While Allardyce was presiding over his Premier League milestone, this was Curtis' first since being named Swansea's manager for the rest of the season.
Curtis' side defended raggedly throughout and there was a certain inevitability - and, once more, controversy - to Sunderland's third goal.
Defoe was offside as he collected Johnson's through ball but linesman Mark Perry did not raise his flag and the Sunderland striker finished calmly.
The England international striker was then perfectly placed to slide in from Van Aanholt's excellent cross to put the game beyond doubt with his fifth goal in two games.
Swansea, who are 17th in the Premier League table, remain just one point above Sunderland and Newcastle immediately below them.
Swansea manager Alan Curtis: "The first goal and third are clearly offside decisions. You can recover but when you play with 10 men for an hour, that's the one that killed us more than anything."
Sunderland manager Sam Allardyce: "We manipulated or played with the situation as it panned out. That's all we can do. We have taken the opportunity rightly or wrongly to win the game. For us it's an unbelievable win. Today it's an enormous, enormous, enormous three points to give us encouragement and hope going forward."
Sunderland will look to make it three Premier League wins from three when they travel to Tottenham on Saturday at lunchtime, while Swansea host Watford at the Liberty Stadium on Monday night.
An former US professional football player whose career was cut short by disciplinary problems has been found dead inside his California prison cell.
Officials believe Lawrence Phillips, 40, killed himself early on Wednesday.
In the 1990s, he was a star player at the University of Nebraska, making him a sought-after rookie in the NFL.
Phillips played for the St Louis Rams, Miami Dolphins and San Francisco 49ers until 1999, but he was plagued by trouble on and off the field.
After his NFL career, Phillips continued to have problems with the law.
Eventually, he was sent to prison after being convicted of assault for driving his car into a group of teenagers. In another case, he was convicted of assaulting a former girlfriend.
Phillips - who was serving a term of more than 30 years - had been placed in a cell alone after he was accused of killing his former cellmate.
On Tuesday, a judge found that there was enough evidence to try Phillips in the death of Damion Soward, 37.
It is unclear how he took his own life.
"He was an intelligent person and had some good qualities," Tom Osborne, Phillip's coach at Nebraska, told the Associated Press news agency.
"Yet he had some anger issues and couldn't overcome the demons in his life.''
Search teams looking for the missing Malaysia Airlines MH370 think they have stumbled across a 19th-Century shipwreck.
Underwater sonar equipment turned up a strange object more than two miles beneath the waves just before Christmas.
Earlier this month they sent down an unmanned submarine to take a picture.
Experts at the Western Australian Museum think it is a 19th-century ship made of metal.
This is the second uncharted shipwreck found miles beneath the waves during the search for the missing plane.
Last year, investigators released ghostly images of man-made debris scattered along the sea floor, including what is clearly an old anchor.
The hunt for MH370 no longer makes headlines, but what some have described as the most complex search in history has continued for almost two years.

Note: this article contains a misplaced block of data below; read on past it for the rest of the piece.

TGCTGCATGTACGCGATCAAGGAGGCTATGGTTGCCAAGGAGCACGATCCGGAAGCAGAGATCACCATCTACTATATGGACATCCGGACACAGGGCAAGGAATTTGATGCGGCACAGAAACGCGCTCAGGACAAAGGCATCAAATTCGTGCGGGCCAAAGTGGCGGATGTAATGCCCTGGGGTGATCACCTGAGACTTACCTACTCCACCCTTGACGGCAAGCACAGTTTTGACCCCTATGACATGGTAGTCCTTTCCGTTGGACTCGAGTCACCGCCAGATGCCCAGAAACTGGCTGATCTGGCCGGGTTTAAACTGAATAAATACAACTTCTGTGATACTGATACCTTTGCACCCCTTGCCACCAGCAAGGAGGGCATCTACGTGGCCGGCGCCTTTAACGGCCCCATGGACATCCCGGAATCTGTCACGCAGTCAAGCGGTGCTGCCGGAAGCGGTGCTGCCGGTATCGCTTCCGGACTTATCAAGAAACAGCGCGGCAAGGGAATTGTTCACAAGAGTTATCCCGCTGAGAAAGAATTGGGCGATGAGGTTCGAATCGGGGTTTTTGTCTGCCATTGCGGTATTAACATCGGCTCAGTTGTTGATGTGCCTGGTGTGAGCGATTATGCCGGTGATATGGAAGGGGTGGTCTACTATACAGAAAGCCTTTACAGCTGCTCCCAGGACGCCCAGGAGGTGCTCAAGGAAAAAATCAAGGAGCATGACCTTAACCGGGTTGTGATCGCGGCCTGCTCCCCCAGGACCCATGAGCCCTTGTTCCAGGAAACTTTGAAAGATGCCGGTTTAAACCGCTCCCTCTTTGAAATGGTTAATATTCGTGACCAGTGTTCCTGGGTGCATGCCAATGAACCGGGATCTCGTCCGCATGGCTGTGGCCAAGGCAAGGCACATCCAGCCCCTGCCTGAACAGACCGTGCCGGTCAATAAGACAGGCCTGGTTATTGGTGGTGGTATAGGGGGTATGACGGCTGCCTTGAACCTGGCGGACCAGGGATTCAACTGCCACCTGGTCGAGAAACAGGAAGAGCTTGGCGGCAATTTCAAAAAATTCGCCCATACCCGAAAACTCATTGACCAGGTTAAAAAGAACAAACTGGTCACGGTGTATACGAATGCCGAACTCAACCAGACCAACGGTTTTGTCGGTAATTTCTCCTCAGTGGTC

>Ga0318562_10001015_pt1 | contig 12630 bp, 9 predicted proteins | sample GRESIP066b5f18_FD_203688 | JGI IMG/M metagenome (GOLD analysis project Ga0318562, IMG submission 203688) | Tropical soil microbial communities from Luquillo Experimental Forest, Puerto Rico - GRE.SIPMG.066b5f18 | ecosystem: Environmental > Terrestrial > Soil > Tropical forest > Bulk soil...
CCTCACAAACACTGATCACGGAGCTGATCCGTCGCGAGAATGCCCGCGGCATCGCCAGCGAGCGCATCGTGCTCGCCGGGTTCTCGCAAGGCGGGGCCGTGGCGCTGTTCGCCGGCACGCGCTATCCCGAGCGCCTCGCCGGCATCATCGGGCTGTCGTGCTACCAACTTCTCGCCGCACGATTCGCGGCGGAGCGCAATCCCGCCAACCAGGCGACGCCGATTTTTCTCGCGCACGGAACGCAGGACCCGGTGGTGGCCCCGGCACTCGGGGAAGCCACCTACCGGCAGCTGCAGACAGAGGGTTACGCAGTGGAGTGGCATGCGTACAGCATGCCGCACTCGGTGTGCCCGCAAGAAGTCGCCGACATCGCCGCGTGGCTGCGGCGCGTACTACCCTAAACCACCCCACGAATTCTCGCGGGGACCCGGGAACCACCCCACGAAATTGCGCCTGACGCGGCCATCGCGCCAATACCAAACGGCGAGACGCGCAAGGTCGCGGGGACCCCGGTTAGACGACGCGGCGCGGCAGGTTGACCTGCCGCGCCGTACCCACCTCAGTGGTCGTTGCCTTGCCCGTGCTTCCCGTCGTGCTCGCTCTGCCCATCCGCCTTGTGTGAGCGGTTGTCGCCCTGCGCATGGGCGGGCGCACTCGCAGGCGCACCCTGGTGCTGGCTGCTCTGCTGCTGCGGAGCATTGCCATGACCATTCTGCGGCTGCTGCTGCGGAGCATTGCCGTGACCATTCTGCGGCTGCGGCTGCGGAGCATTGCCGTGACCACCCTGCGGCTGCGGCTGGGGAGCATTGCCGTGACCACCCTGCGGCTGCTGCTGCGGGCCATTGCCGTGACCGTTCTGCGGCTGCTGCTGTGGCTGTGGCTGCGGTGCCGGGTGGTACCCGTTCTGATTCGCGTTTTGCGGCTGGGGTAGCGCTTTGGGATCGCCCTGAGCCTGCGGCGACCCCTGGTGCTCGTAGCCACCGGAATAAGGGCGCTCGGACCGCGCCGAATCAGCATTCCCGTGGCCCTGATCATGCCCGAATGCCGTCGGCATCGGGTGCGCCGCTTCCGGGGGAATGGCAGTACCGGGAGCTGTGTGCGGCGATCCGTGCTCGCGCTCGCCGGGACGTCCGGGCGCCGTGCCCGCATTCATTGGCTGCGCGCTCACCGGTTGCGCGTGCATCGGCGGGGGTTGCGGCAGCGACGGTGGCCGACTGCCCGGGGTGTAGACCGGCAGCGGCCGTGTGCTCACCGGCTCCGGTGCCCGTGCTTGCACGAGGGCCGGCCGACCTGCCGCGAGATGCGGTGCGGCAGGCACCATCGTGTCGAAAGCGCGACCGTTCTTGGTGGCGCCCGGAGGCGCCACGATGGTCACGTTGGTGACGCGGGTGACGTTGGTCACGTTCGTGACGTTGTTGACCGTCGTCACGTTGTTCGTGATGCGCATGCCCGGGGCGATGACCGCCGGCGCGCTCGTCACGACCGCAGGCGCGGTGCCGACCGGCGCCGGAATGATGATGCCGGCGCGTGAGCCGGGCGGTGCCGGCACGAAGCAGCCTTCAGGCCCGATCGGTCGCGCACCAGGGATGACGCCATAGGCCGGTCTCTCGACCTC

Three ships are methodically combing the belly of the southern Indian Ocean. Before this search, scientists knew more about the surface of the moon than the bottom of this stretch of water, so it is not surprising that they keep revealing secrets.
Along with the shipwrecks, a number of previously unknown underwater volcanoes have been discovered.
The search teams have now checked two thirds of the 120,000 sq km search zone.
That is an area not much smaller than Greece, so mountainous that it dwarfs the Alps, with weather as hostile as any on earth. Because conditions are so dangerous, the three ships involved travel at walking pace.
The search will conclude later this year and after that the authorities have admitted they will give up unless some debris is found.
They are confident they are looking in the right place after a piece of a wing from MH370 was washed up on an Indian Ocean island thousands of miles away.
Oceanographers have modelled the way the sea would have moved the fragment, and how long it would have taken to reach Reunion island.
They say it all points to the aircraft coming down where they are currently looking, although no-one has any idea why it ended up so far off course.
The plane had 239 people on board and was en route from Kuala Lumpur to Beijing on 8 March 2014 when air traffic controllers lost contact with it.
Last year Malaysia Airlines appointed Aer Lingus boss Christoph Mueller as chief executive in a bid to revive the ailing company.
In June the airline announced plans to axe 6,000 jobs from its 20,000-strong workforce and abandon unprofitable routes to stem substantial losses.
General Motors (GM) shares have jumped after the firm said it would be more profitable and return more money to shareholders.
Shares in the biggest US car maker rose more than 2% after it raised its 2016 earnings forecast by 25 cents to between $5.25 and $5.75 per share.
GM also plans to raise its stock buyback programme by 80% to $9bn and extend it to the end of 2017.
In total it plans to give $16bn back to shareholders by the end of 2017.
GM executive Mary Barra said: "We made significant progress executing our strategic plan and the results are being demonstrated through our improved earnings."
Shares in rival car maker Ford fell more than 3.5% after it said US margins could hit a plateau of 9.5%.